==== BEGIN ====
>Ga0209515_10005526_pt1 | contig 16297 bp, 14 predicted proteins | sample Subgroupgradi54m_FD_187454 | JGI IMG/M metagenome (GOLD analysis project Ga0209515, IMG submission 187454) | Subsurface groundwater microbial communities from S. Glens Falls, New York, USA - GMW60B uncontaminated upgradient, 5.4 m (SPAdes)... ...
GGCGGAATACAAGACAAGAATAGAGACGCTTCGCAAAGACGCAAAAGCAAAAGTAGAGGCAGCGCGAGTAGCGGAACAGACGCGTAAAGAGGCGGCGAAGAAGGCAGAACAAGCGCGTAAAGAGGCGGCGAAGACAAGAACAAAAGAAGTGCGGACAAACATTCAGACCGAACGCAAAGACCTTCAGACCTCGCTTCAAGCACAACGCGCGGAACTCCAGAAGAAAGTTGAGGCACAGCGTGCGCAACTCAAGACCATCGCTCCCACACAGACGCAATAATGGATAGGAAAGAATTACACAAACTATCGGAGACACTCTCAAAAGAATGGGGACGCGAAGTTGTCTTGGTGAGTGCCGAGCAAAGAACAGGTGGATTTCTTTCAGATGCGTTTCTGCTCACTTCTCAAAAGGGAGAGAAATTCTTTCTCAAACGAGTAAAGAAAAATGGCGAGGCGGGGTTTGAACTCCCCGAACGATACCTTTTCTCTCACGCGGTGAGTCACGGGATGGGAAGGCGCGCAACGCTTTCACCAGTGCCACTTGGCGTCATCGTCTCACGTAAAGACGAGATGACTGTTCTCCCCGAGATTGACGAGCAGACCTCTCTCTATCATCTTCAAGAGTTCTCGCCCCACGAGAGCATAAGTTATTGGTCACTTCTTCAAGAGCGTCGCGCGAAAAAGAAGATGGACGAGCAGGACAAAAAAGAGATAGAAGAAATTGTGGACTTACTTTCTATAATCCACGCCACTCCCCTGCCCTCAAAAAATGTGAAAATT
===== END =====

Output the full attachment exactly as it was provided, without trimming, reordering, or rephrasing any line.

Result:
>Ga0209515_10005526_pt1 | contig 16297 bp, 14 predicted proteins | sample Subgroupgradi54m_FD_187454 | JGI IMG/M metagenome (GOLD analysis project Ga0209515, IMG submission 187454) | Subsurface groundwater microbial communities from S. Glens Falls, New York, USA - GMW60B uncontaminated upgradient, 5.4 m (SPAdes)... ...
GGCGGAATACAAGACAAGAATAGAGACGCTTCGCAAAGACGCAAAAGCAAAAGTAGAGGCAGCGCGAGTAGCGGAACAGACGCGTAAAGAGGCGGCGAAGAAGGCAGAACAAGCGCGTAAAGAGGCGGCGAAGACAAGAACAAAAGAAGTGCGGACAAACATTCAGACCGAACGCAAAGACCTTCAGACCTCGCTTCAAGCACAACGCGCGGAACTCCAGAAGAAAGTTGAGGCACAGCGTGCGCAACTCAAGACCATCGCTCCCACACAGACGCAATAATGGATAGGAAAGAATTACACAAACTATCGGAGACACTCTCAAAAGAATGGGGACGCGAAGTTGTCTTGGTGAGTGCCGAGCAAAGAACAGGTGGATTTCTTTCAGATGCGTTTCTGCTCACTTCTCAAAAGGGAGAGAAATTCTTTCTCAAACGAGTAAAGAAAAATGGCGAGGCGGGGTTTGAACTCCCCGAACGATACCTTTTCTCTCACGCGGTGAGTCACGGGATGGGAAGGCGCGCAACGCTTTCACCAGTGCCACTTGGCGTCATCGTCTCACGTAAAGACGAGATGACTGTTCTCCCCGAGATTGACGAGCAGACCTCTCTCTATCATCTTCAAGAGTTCTCGCCCCACGAGAGCATAAGTTATTGGTCACTTCTTCAAGAGCGTCGCGCGAAAAAGAAGATGGACGAGCAGGACAAAAAAGAGATAGAAGAAATTGTGGACTTACTTTCTATAATCCACGCCACTCCCCTGCCCTCAAAAAATGTGAAAATT